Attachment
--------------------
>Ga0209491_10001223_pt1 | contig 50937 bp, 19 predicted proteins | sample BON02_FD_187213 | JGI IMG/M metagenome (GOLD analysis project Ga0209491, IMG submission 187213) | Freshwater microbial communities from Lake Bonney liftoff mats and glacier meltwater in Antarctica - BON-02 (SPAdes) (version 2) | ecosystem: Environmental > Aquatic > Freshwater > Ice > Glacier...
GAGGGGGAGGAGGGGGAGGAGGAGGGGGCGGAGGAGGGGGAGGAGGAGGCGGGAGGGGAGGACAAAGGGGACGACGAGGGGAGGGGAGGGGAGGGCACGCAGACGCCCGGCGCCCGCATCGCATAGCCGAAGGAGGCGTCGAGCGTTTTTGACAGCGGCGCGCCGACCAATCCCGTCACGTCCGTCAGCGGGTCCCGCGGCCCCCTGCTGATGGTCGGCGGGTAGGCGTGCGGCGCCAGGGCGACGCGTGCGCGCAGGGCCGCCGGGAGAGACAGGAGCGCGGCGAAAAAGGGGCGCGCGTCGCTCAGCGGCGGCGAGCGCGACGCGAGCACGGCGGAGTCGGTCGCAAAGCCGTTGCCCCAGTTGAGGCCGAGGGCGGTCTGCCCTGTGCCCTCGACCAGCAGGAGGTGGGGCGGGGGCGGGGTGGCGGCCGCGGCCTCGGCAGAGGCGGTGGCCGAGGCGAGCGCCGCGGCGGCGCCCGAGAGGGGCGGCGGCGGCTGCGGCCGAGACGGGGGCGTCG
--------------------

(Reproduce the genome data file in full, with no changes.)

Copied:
>Ga0209491_10001223_pt1 | contig 50937 bp, 19 predicted proteins | sample BON02_FD_187213 | JGI IMG/M metagenome (GOLD analysis project Ga0209491, IMG submission 187213) | Freshwater microbial communities from Lake Bonney liftoff mats and glacier meltwater in Antarctica - BON-02 (SPAdes) (version 2) | ecosystem: Environmental > Aquatic > Freshwater > Ice > Glacier...
GAGGGGGAGGAGGGGGAGGAGGAGGGGGCGGAGGAGGGGGAGGAGGAGGCGGGAGGGGAGGACAAAGGGGACGACGAGGGGAGGGGAGGGGAGGGCACGCAGACGCCCGGCGCCCGCATCGCATAGCCGAAGGAGGCGTCGAGCGTTTTTGACAGCGGCGCGCCGACCAATCCCGTCACGTCCGTCAGCGGGTCCCGCGGCCCCCTGCTGATGGTCGGCGGGTAGGCGTGCGGCGCCAGGGCGACGCGTGCGCGCAGGGCCGCCGGGAGAGACAGGAGCGCGGCGAAAAAGGGGCGCGCGTCGCTCAGCGGCGGCGAGCGCGACGCGAGCACGGCGGAGTCGGTCGCAAAGCCGTTGCCCCAGTTGAGGCCGAGGGCGGTCTGCCCTGTGCCCTCGACCAGCAGGAGGTGGGGCGGGGGCGGGGTGGCGGCCGCGGCCTCGGCAGAGGCGGTGGCCGAGGCGAGCGCCGCGGCGGCGCCCGAGAGGGGCGGCGGCGGCTGCGGCCGAGACGGGGGCGTCG